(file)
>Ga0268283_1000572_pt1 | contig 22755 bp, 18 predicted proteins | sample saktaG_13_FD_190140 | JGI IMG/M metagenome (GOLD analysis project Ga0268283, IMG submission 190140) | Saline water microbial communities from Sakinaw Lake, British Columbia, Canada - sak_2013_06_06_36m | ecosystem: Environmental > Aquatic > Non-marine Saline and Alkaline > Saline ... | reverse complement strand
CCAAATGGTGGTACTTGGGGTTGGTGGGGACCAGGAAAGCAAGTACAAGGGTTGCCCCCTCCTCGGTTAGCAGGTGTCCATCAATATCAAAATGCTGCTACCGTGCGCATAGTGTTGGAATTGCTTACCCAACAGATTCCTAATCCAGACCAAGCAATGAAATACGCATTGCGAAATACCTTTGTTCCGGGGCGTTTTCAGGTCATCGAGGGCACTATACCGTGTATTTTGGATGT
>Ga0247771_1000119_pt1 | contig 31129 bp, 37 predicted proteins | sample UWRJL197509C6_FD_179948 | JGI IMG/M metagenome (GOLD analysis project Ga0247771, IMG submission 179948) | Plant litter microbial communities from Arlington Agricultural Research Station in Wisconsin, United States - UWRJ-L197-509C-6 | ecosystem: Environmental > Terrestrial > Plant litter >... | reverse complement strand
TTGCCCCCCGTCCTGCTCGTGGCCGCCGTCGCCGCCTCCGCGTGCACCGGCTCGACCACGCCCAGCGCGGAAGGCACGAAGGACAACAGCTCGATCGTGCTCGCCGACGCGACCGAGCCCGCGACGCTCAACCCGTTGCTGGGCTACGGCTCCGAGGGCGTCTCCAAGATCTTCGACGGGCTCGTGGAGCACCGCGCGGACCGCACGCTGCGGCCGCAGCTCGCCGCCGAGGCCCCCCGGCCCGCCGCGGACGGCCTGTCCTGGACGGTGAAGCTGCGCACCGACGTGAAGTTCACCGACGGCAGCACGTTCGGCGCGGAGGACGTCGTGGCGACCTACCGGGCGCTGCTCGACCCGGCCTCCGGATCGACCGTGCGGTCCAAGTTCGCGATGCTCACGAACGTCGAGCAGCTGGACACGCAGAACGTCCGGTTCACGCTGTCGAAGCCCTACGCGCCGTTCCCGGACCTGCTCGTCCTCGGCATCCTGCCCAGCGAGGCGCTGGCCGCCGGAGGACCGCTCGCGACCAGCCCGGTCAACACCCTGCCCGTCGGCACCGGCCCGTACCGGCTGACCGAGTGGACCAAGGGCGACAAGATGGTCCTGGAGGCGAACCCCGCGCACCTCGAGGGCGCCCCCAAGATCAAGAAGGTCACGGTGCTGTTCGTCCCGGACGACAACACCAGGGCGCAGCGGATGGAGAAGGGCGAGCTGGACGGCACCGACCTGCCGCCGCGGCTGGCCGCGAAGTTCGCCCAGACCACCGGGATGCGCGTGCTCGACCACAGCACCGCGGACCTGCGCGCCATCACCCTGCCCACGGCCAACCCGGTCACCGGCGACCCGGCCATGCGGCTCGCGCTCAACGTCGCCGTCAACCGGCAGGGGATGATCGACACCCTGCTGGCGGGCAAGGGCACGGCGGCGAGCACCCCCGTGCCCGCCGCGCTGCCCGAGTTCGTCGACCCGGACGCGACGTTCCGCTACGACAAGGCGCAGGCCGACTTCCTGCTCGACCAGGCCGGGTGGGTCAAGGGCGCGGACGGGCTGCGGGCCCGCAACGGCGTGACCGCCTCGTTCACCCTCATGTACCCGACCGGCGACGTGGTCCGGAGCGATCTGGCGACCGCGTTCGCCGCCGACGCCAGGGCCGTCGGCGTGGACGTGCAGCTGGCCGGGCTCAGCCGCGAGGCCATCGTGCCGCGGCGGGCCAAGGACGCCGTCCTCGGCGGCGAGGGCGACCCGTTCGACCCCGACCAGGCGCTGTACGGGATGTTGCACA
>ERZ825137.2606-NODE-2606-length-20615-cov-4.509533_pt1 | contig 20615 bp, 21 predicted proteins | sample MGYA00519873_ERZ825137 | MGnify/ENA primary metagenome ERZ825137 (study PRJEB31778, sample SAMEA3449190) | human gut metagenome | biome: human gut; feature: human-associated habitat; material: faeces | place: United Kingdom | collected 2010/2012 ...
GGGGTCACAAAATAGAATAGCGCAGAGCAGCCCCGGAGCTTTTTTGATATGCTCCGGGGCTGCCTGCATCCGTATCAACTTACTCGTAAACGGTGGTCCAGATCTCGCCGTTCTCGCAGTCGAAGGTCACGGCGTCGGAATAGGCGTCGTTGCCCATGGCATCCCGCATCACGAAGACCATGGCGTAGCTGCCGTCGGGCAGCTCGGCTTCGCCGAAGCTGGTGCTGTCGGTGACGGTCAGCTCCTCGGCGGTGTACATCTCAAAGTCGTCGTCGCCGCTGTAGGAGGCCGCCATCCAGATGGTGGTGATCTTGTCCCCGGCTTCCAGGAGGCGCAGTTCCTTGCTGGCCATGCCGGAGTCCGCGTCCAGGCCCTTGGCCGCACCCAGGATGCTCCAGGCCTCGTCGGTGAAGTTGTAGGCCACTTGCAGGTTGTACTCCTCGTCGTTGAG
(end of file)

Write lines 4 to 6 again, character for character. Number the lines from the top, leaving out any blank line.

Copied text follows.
TTGCCCCCCGTCCTGCTCGTGGCCGCCGTCGCCGCCTCCGCGTGCACCGGCTCGACCACGCCCAGCGCGGAAGGCACGAAGGACAACAGCTCGATCGTGCTCGCCGACGCGACCGAGCCCGCGACGCTCAACCCGTTGCTGGGCTACGGCTCCGAGGGCGTCTCCAAGATCTTCGACGGGCTCGTGGAGCACCGCGCGGACCGCACGCTGCGGCCGCAGCTCGCCGCCGAGGCCCCCCGGCCCGCCGCGGACGGCCTGTCCTGGACGGTGAAGCTGCGCACCGACGTGAAGTTCACCGACGGCAGCACGTTCGGCGCGGAGGACGTCGTGGCGACCTACCGGGCGCTGCTCGACCCGGCCTCCGGATCGACCGTGCGGTCCAAGTTCGCGATGCTCACGAACGTCGAGCAGCTGGACACGCAGAACGTCCGGTTCACGCTGTCGAAGCCCTACGCGCCGTTCCCGGACCTGCTCGTCCTCGGCATCCTGCCCAGCGAGGCGCTGGCCGCCGGAGGACCGCTCGCGACCAGCCCGGTCAACACCCTGCCCGTCGGCACCGGCCCGTACCGGCTGACCGAGTGGACCAAGGGCGACAAGATGGTCCTGGAGGCGAACCCCGCGCACCTCGAGGGCGCCCCCAAGATCAAGAAGGTCACGGTGCTGTTCGTCCCGGACGACAACACCAGGGCGCAGCGGATGGAGAAGGGCGAGCTGGACGGCACCGACCTGCCGCCGCGGCTGGCCGCGAAGTTCGCCCAGACCACCGGGATGCGCGTGCTCGACCACAGCACCGCGGACCTGCGCGCCATCACCCTGCCCACGGCCAACCCGGTCACCGGCGACCCGGCCATGCGGCTCGCGCTCAACGTCGCCGTCAACCGGCAGGGGATGATCGACACCCTGCTGGCGGGCAAGGGCACGGCGGCGAGCACCCCCGTGCCCGCCGCGCTGCCCGAGTTCGTCGACCCGGACGCGACGTTCCGCTACGACAAGGCGCAGGCCGACTTCCTGCTCGACCAGGCCGGGTGGGTCAAGGGCGCGGACGGGCTGCGGGCCCGCAACGGCGTGACCGCCTCGTTCACCCTCATGTACCCGACCGGCGACGTGGTCCGGAGCGATCTGGCGACCGCGTTCGCCGCCGACGCCAGGGCCGTCGGCGTGGACGTGCAGCTGGCCGGGCTCAGCCGCGAGGCCATCGTGCCGCGGCGGGCCAAGGACGCCGTCCTCGGCGGCGAGGGCGACCCGTTCGACCCCGACCAGGCGCTGTACGGGATGTTGCACA
>ERZ825137.2606-NODE-2606-length-20615-cov-4.509533_pt1 | contig 20615 bp, 21 predicted proteins | sample MGYA00519873_ERZ825137 | MGnify/ENA primary metagenome ERZ825137 (study PRJEB31778, sample SAMEA3449190) | human gut metagenome | biome: human gut; feature: human-associated habitat; material: faeces | place: United Kingdom | collected 2010/2012 ...
GGGGTCACAAAATAGAATAGCGCAGAGCAGCCCCGGAGCTTTTTTGATATGCTCCGGGGCTGCCTGCATCCGTATCAACTTACTCGTAAACGGTGGTCCAGATCTCGCCGTTCTCGCAGTCGAAGGTCACGGCGTCGGAATAGGCGTCGTTGCCCATGGCATCCCGCATCACGAAGACCATGGCGTAGCTGCCGTCGGGCAGCTCGGCTTCGCCGAAGCTGGTGCTGTCGGTGACGGTCAGCTCCTCGGCGGTGTACATCTCAAAGTCGTCGTCGCCGCTGTAGGAGGCCGCCATCCAGATGGTGGTGATCTTGTCCCCGGCTTCCAGGAGGCGCAGTTCCTTGCTGGCCATGCCGGAGTCCGCGTCCAGGCCCTTGGCCGCACCCAGGATGCTCCAGGCCTCGTCGGTGAAGTTGTAGGCCACTTGCAGGTTGTACTCCTCGTCGTTGAG